February 24, 2009

Are you curious about how molecular imaging and molecular diagnostics are being integrated into a single clinical service? If so, you may want to go to the Siemens Corporation Web site. On the home page, it prominently features video of events at the Molecular Summit on the Integration of In Vivo and In Vitro Diagnostics, conducted in Philadelphia earlier this month!

Throughout the two-day Molecular Summit event, Siemens conducted video interviews with selected speakers. These interviews, and video of selected presentations, are easily accessible on the Siemens Web site. In fact, you can even see a video interview with Dark Daily Editor Robert Michel, who produces the Molecular Summit each year! Just hit the link with his picture .

Siemens’ interest in the Molecular Summit is directly linked to one of its primary global strategies. In recent years, Siemens placed a $14 billion bet on the integration of molecular imaging and molecular diagnostics by acquiring, in order, Diagnostic Products Corporation (DPC), Bayer Diagnostics, and Dade Behring Corporation. By 2007, Siemens had become the world’s second largest in vitro diagnostics (IVD)  manufacturer, as well as the world’s largest integrated diagnostics company.

Pathologists and laboratory managers will want to pay closer attention to how radiology and pathology are evolving toward a single clinical service. This is a trend which is in its infancy. It won’t be disruptive in the short term. On the other hand, presentations at Molecular Summit by radiologists and pathologists who have begun to collaborate on an integrated clinical diagnostic service reveal that such efforts easily generate additional value to clinicians and improve outcomes for patients. Two examples of in vivo and in vitro integration can by found at the University of Kansas and at UCLA Medical Center. Pathologists and radiologists from both sites made presentations on their collaborative diagnostic services at the Molecular Summit.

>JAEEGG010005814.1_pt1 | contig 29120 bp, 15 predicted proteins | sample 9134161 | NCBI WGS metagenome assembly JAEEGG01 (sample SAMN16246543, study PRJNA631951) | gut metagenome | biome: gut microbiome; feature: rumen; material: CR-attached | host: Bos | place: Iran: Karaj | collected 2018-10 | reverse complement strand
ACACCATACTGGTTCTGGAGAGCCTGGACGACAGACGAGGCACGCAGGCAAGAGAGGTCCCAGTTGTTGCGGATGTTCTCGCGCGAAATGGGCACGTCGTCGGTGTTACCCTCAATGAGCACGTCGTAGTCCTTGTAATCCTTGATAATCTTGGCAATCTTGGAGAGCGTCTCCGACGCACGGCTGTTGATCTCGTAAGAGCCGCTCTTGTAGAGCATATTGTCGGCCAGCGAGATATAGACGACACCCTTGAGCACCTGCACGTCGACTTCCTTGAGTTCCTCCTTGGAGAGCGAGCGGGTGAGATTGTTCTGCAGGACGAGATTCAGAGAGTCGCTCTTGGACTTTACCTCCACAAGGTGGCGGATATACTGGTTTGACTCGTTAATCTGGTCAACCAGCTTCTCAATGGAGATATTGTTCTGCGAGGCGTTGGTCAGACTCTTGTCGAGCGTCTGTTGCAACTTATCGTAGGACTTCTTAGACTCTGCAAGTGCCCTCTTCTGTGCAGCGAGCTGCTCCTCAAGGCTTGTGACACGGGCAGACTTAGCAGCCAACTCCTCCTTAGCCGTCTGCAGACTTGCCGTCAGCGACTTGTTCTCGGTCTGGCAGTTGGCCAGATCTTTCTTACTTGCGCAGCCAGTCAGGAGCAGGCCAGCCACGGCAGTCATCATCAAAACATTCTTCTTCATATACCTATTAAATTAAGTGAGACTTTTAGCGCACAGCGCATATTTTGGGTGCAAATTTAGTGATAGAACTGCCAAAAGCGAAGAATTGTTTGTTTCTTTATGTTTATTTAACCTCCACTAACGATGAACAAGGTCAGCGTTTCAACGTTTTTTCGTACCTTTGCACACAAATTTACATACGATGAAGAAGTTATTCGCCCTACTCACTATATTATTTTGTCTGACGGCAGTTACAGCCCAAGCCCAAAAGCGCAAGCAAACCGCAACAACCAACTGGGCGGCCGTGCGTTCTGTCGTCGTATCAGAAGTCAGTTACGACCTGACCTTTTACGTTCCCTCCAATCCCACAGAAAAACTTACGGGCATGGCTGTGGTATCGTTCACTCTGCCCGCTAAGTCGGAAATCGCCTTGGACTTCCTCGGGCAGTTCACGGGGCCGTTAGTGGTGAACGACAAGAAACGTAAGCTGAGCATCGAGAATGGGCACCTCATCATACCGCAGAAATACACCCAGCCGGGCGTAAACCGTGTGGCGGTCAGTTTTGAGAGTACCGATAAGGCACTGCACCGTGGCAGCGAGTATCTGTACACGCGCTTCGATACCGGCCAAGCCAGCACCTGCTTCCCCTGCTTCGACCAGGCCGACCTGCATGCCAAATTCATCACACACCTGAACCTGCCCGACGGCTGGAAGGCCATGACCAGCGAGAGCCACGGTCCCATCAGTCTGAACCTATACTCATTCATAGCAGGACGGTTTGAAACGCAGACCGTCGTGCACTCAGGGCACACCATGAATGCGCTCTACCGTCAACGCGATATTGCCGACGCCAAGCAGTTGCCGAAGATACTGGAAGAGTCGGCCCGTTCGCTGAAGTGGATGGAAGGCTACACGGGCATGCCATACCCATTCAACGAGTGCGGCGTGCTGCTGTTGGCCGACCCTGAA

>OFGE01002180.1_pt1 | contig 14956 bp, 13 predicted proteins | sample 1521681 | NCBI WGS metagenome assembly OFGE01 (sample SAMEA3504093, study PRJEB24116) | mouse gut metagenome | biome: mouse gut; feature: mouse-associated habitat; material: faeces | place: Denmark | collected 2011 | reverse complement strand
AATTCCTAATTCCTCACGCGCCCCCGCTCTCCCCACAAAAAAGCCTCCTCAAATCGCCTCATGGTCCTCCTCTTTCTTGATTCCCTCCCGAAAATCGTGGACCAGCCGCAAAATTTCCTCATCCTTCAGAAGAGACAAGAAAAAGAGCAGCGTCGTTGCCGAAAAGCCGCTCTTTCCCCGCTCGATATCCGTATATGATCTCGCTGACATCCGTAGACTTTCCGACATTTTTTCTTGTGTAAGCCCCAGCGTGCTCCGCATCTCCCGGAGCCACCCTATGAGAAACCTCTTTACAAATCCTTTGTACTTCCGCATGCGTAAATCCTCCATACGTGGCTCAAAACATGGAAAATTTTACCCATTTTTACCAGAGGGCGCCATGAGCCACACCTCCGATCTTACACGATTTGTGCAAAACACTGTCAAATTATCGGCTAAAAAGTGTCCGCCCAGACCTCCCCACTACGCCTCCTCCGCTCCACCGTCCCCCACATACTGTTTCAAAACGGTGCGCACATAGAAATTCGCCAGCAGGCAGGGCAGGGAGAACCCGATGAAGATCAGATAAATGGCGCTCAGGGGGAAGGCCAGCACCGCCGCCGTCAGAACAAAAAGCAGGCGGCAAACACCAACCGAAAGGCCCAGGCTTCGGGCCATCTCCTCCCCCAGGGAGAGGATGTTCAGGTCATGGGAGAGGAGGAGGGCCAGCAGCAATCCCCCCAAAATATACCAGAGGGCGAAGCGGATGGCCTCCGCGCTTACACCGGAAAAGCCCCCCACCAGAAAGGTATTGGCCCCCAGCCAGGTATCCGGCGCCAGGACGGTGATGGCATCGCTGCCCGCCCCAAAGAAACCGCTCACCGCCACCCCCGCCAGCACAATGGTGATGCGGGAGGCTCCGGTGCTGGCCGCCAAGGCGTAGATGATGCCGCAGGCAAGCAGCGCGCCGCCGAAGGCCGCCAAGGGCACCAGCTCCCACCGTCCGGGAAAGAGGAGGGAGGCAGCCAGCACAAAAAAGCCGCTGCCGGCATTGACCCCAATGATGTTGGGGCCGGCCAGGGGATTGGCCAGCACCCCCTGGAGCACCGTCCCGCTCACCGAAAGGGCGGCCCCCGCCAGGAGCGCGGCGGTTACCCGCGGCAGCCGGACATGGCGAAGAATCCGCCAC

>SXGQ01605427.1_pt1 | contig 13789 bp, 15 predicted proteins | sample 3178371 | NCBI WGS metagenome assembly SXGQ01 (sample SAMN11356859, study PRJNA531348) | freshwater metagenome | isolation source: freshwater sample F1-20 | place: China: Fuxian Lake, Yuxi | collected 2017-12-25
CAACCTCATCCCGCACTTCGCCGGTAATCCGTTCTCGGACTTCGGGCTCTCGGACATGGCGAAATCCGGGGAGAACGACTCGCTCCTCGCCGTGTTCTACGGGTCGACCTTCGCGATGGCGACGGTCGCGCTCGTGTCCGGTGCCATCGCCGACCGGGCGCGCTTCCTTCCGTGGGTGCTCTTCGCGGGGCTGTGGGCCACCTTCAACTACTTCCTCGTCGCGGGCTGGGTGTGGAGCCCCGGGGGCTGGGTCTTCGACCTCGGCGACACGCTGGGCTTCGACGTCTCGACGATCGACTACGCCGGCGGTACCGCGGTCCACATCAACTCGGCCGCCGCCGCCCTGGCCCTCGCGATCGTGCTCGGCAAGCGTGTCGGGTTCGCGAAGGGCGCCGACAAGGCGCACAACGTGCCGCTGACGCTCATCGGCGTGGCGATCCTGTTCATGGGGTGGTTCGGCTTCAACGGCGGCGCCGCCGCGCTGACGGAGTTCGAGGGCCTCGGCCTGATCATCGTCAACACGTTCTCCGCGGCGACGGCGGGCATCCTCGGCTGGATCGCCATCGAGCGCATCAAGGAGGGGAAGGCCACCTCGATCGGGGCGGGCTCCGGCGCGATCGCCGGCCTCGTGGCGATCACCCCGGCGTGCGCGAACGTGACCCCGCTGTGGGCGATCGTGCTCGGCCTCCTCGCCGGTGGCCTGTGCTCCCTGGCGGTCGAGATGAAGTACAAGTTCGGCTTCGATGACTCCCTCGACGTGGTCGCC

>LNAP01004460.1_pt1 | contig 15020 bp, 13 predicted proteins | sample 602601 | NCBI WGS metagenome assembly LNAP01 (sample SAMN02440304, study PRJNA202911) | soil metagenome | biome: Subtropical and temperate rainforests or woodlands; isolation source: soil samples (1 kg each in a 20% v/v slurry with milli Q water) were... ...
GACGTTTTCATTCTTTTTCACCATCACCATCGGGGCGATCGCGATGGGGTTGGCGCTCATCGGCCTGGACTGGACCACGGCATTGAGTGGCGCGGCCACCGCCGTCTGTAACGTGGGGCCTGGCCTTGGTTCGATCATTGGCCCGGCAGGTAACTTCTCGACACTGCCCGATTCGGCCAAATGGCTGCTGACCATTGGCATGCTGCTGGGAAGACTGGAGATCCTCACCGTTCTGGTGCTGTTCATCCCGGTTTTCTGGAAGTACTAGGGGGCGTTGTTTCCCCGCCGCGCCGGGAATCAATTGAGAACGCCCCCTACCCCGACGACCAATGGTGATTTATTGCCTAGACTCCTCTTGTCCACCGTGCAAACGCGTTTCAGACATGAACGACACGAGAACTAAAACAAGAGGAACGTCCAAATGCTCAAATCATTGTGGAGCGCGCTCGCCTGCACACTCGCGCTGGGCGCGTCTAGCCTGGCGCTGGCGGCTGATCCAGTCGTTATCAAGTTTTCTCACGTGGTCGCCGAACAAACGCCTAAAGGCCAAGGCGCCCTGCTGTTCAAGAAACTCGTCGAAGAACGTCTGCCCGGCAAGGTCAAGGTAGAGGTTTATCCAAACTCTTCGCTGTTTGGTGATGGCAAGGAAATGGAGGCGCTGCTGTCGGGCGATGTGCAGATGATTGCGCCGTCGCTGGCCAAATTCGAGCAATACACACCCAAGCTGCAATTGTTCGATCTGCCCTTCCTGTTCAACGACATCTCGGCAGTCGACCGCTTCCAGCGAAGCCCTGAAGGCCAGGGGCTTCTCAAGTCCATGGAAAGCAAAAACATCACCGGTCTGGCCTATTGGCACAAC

Of course, the glue that will increasingly bind radiologists and pathologists together is personalized medicine. Molecular Summit speakers ranging from George Poste, DVM, PhD, to Mara Aspinall, PhD, told attendees that personalized medicine is no longer a concept, but is an active and expanding influence in healthcare today. Personalized medicine requires pathologists and radiologists to adopt molecular technologies and to evaluate disease processes at a cellular level, increasingly in a multiplex, multi-modality process.

The second annual Molecular Summit, produced by The Dark Report, was conducted in Philadelphia on February 10-11, 2009. An enthusiastic audience of almost 200 pathologists, radiologists, and other experts focused on this new vision for molecular imaging and molecular diagnostics. For two years, Siemens has been a corporate benefactor of Molecular Summit.

Dark Daily invites subscribers and readers to share their experiences at integrating imaging and molecular pathology. Planning for Molecular Summit 2010 is already under way and this is an opportunity for you to present your case study of in vivo/in vitro integration at next year’s event. Contact Editor Robert L. Michel at rmichel@darkreport.com.

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